Honour the deceased

Honour the deceased It's a big deal when a municipality such as ours takes over the responsibility for something as sacred as one of our oldest cemeteries. It's a bigger deal when that steward destroys half of the grave markers (the wooden ones) in the b

It’s a big deal when a municipality such as ours takes over the responsibility for something as sacred as one of our oldest cemeteries. It’s a bigger deal when that steward destroys half of the grave markers (the wooden ones) in the belief that it is tidying up. For many of us with unidentified relatives in that cemetery, however, the pinnacle of atrocity would be the desecration of those lost, final, resting places.

Last week the groundworks were being laid for just such an atrocity, when the City of Whitehorse moved to transfer a portion of the Pioneer Cemetery to the Yukon government.

Few historical records remain about any of the burials in the Pioneer Cemetery, but we know for a fact that Martha Louise Black died on Oct. 31, 1957 and was interned with a full state funeral on Nov. 1. The same dates stand for Jeffery Kenneth Howell. It was 6 C that day, making the cemetery difficult to access, so Mrs. Black was buried very close to the road. The same consideration would have been given to Jeff.

Looking down the Steele St. extension, dividing the cemetery from the transferring lots, it is clear where the Steele Street line cuts through the turnaround at the southwest end of the cemetery. That turnaround is filled with gravesites, both marked and unmarked. This would have been the most easily accessed part of the cemetery away from Mrs Blacks’ state funeral that day.

Ground-penetrating radar and an excavation crew are not necessary when it comes to discovering the burial sites. One needs only open your eyes to see four smaller, grave-shaped, depressions beside and (almost) right on the road. As a casual search continues, several more can be seen nearby. The same is true for the remainder of the Pioneer Cemetery.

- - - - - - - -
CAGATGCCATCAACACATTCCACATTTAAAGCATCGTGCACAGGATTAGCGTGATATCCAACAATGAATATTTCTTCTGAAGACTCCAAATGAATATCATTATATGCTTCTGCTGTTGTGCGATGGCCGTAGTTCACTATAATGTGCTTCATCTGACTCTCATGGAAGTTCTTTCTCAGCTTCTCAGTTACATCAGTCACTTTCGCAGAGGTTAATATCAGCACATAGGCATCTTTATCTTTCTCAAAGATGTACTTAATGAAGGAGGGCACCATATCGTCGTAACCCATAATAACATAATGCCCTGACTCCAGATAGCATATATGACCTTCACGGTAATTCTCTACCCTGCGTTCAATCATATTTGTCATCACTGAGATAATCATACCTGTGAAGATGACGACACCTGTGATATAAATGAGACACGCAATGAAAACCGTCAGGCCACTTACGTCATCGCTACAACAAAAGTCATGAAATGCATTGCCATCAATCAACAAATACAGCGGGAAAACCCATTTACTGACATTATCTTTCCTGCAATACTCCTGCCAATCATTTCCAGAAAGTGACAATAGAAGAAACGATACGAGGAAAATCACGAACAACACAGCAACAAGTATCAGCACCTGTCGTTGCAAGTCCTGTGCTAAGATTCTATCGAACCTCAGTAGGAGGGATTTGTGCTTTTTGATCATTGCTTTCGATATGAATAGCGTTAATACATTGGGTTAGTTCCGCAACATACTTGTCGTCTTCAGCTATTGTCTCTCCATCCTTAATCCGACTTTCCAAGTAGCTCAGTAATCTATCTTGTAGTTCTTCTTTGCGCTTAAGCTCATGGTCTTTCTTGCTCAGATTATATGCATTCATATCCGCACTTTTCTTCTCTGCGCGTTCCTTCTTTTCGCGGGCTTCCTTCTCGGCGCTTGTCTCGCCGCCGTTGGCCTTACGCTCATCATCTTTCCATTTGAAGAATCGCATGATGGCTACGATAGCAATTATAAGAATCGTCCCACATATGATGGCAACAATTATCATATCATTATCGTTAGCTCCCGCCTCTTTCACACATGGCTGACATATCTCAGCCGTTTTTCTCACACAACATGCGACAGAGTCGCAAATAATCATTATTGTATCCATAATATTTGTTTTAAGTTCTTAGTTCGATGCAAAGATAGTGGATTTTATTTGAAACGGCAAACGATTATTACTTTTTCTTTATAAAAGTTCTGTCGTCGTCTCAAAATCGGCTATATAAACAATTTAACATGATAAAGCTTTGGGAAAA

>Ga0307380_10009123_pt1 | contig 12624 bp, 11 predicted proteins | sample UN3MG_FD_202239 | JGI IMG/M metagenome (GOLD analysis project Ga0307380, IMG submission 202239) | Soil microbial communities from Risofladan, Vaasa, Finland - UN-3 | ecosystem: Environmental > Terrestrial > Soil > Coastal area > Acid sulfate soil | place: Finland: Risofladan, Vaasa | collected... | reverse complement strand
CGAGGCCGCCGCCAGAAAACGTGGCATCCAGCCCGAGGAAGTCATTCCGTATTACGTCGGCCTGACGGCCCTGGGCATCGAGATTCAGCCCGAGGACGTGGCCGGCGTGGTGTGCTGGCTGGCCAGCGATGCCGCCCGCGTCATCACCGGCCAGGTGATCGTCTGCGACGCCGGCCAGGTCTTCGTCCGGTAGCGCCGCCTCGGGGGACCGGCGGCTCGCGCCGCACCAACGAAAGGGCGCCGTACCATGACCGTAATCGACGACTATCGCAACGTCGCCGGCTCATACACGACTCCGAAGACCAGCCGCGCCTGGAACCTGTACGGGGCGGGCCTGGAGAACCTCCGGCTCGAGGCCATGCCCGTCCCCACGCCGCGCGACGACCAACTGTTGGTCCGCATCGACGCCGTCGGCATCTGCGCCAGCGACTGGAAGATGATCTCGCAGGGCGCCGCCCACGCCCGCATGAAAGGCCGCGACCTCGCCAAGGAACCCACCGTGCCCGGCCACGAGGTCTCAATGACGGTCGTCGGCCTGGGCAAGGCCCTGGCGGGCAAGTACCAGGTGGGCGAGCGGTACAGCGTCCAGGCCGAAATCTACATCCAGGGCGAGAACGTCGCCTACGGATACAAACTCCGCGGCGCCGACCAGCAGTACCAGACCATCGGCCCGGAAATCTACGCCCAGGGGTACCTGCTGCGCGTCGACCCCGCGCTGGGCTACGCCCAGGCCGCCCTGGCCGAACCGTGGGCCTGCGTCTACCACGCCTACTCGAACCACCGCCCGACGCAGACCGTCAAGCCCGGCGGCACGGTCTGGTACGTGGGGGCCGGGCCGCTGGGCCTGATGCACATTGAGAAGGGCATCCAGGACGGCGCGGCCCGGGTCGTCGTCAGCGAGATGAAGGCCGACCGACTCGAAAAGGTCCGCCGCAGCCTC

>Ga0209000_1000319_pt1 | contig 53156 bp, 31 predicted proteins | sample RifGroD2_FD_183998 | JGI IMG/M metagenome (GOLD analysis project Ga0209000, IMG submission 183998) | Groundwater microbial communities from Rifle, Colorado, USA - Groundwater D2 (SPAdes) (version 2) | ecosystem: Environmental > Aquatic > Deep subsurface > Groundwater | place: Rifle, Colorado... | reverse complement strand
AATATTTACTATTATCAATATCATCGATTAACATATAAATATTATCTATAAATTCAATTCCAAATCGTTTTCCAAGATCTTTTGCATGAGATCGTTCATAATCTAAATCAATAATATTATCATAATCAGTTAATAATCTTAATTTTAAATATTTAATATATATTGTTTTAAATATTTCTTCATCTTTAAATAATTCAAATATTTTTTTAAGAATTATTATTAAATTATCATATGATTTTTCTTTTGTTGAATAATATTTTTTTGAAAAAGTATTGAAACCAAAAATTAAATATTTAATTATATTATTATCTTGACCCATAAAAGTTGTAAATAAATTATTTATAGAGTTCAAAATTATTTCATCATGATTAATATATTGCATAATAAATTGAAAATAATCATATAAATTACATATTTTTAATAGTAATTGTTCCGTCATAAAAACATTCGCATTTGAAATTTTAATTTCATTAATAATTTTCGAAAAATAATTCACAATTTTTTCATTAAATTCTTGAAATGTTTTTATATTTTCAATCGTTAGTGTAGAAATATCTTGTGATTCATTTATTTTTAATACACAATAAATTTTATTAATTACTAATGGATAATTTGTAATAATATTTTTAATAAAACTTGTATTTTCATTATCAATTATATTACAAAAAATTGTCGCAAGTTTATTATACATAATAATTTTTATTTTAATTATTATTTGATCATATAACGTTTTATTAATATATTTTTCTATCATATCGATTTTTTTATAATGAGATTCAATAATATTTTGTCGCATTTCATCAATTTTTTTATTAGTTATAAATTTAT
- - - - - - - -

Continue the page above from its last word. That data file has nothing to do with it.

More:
Further, because the Pioneer Cemetery was the only active cemetery at the height of the residential schools tragedy, First Nations have also found themselves deeply concerned. Nobody knows where half of the people buried here are, so many Yukoners, whose predecessors may not have had the money for a stone headpiece, probably have a dead relative in an unmarked grave here.

I suspect that the message resonated politically as well. Mayor Dan Curtis seemed much more contrite than the mayor who was driven to make things happen last week, and the minister responsible for social services, Doug Graham, even showed up prior to the final vote, formally reassuring all that no desecrations would happen. In fact, in conversation later, Minister Graham and I spoke about the possible redrawing of the property line so that it simply does not tear through the area of interest.

So I suppose this is a letter of thanks to those who have accepted this moment in time as a reminder of the duty of care that we all have in the preservation of our history and our unique Yukon-style ethics of respect, duty and honour.

Looking forward to watching how this all plays out.

Scott Howell

Whitehorse

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